FORT PIERCE, Fla. — An entomologist recognized internationally as a specialist in biological control of insect pests has been named interim director of the University of Florida Institute of Food and Agricultural Sciences Indian River Research and Education Center.
Ronald Cave will serve as the sixth leader of the Indian River REC.
From the Indian River REC’s 1947 start as the Indian River Field Laboratory, it has served agricultural and natural resources interests with research, Extension and education programs.
Cave was appointed to his new position by Jack Payne, UF senior vice president of agriculture and natural resources.
“In this challenging time for the citrus industry and for other agricultural commodities, we cannot afford a leadership gap even for a few months,” Payne said. “Ron Cave is the right leader for this transition because of his accomplishments as a scientist, his dedication as a mentor and his familiarity with the center. It’s this combination of excellence and stability that makes him an ideal choice for this important role.”
GAINESVILLE, Fla. — For his 40 years of groundbreaking work on nutrient cycling in wetlands aquatic systems, the chairman of the University of Florida Institute of Food and Agricultural Sciences soil and water sciences department has been named a winner of the National Wetlands Award.
Professor K. Ramesh Reddy is among five recipients of this year’s National Wetlands Awards, given by the Environmental Law Institute. Now in its 27th year, the program has recognized nearly 200 people from across the country for their exceptional and innovative contributions to wetlands conservation. The award recipients will be honored in Washington, D.C., during American Wetlands Month. The award ceremony is on May 11.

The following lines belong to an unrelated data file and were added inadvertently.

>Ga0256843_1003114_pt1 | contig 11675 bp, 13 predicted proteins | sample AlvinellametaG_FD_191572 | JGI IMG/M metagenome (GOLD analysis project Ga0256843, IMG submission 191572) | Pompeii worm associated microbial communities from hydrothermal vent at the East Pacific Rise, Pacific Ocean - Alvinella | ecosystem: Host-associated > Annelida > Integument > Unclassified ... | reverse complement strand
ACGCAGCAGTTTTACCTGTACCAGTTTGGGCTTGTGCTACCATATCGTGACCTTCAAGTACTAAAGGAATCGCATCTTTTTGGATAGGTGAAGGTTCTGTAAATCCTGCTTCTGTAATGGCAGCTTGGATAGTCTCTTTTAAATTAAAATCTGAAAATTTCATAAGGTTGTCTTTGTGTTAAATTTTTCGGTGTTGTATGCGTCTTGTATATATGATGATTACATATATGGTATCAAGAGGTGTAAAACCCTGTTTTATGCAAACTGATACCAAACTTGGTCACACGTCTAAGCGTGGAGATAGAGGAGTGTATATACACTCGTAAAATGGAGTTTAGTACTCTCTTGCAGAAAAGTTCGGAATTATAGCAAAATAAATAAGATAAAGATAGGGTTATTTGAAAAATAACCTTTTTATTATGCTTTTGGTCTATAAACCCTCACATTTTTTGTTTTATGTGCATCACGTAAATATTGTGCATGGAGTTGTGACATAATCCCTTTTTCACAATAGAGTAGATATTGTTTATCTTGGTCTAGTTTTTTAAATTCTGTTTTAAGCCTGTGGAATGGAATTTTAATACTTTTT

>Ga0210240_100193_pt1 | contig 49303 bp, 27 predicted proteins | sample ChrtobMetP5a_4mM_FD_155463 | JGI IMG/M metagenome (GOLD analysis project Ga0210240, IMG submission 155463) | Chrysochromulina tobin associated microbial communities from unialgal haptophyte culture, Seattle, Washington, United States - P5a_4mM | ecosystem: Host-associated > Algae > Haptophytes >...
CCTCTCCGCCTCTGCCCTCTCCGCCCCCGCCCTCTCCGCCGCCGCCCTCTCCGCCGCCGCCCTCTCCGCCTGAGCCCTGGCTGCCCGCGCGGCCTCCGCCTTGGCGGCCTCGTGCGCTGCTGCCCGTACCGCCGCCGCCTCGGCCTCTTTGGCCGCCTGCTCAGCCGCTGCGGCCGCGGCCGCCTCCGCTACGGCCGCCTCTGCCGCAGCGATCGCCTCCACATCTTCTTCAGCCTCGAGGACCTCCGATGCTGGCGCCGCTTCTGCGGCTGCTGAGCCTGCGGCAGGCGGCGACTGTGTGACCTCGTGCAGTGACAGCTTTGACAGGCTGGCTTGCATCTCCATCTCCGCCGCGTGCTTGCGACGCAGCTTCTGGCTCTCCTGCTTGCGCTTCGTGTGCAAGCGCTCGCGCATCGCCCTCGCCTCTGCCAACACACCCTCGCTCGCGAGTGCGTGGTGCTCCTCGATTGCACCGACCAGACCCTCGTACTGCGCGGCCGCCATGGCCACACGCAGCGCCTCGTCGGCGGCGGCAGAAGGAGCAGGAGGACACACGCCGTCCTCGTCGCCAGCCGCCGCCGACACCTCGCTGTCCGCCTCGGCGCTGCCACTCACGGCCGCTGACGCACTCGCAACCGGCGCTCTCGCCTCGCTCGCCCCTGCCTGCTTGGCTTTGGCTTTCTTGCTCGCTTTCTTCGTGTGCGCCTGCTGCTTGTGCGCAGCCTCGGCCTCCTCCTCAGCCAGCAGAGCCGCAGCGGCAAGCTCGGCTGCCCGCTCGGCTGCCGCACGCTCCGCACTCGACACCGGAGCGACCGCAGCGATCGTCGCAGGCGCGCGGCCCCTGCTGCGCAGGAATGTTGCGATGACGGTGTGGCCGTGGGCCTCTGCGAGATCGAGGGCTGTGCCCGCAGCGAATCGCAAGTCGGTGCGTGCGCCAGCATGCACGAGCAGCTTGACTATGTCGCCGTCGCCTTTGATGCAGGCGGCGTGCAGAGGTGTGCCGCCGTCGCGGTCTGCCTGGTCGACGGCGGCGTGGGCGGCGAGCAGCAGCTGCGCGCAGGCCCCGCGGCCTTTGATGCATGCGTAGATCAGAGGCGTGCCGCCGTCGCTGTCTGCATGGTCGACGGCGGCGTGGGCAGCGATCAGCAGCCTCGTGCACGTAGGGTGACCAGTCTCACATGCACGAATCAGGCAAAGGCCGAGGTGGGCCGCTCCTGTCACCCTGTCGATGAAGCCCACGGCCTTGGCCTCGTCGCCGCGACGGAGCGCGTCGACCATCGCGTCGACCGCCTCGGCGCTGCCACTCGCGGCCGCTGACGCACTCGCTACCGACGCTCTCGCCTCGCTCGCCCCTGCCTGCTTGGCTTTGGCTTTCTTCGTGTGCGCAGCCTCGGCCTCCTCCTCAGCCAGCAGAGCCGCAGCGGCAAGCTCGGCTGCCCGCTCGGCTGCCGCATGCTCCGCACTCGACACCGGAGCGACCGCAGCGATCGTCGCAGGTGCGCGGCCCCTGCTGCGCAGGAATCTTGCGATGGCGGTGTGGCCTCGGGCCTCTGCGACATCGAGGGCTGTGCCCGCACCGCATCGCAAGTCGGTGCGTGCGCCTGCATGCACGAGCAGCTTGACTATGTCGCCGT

“As we walk through a wetland, we all admire beautiful plants, flowers, birds and other wildlife, and flowing water, but we rarely think about the ‘living soil’ under our feet,” Reddy said. “The chemical and biological processes in the soil essentially control the majority of functions and ecosystem services that provide wetlands. This is similar to the ‘brain’ orchestrating the many functions of human body.
GAINESVILLE, Fla. — A team of students from the University of Florida Institute of Food and Agricultural Sciences recently took home a $5,000 first-place prize at a national Ocean Spray Cranberry competition, dazzling the judges with a scrumptious waffle and dipping syrup product.
The food science graduate students, in the College of Agricultural and Life Sciences, were charged with making a new product for “healthy strivers.” Fifteen schools submitted abstracts, and three teams—UF, University of Nebraska-Lincoln and Delaware Valley University—were invited to present their products at Ocean Spray headquarters in Massachusetts.
“The second annual Student Product Development is an effort to build employment brand recognition as well as to spark new ideas internally,” said Ocean Spray spokeswoman Kellyanne Dignan. “It was a great opportunity and pleasure to host and showcase the truly innovative ideas created by students that represent our values of respect, ownership, innovation and collaboration.”
APOPKA, Fla. — Roger Kjelgren, who has spent decades as a professor of horticulture at Utah State University, has been named the new director of the Mid-Florida Research and Education Center in Apopka, Florida. The center is part of the University of Florida Institute of Food and Agricultural Sciences.
Kjelgren, who begins his position in mid-August, focuses his research on water conservation and irrigation landscape. Specifically, he studies how much water plants need to create a low-usage landscape.
Kjelgren said he is looking forward to a new experience. “I had a successful career at Utah State and accomplished my teaching and research goals,” he said. “Now, I will focus on linking agriculture and horticulture production to meet urban needs for creating sustainable landscapes. The Mid-Florida REC is really well-situated to accomplish that.”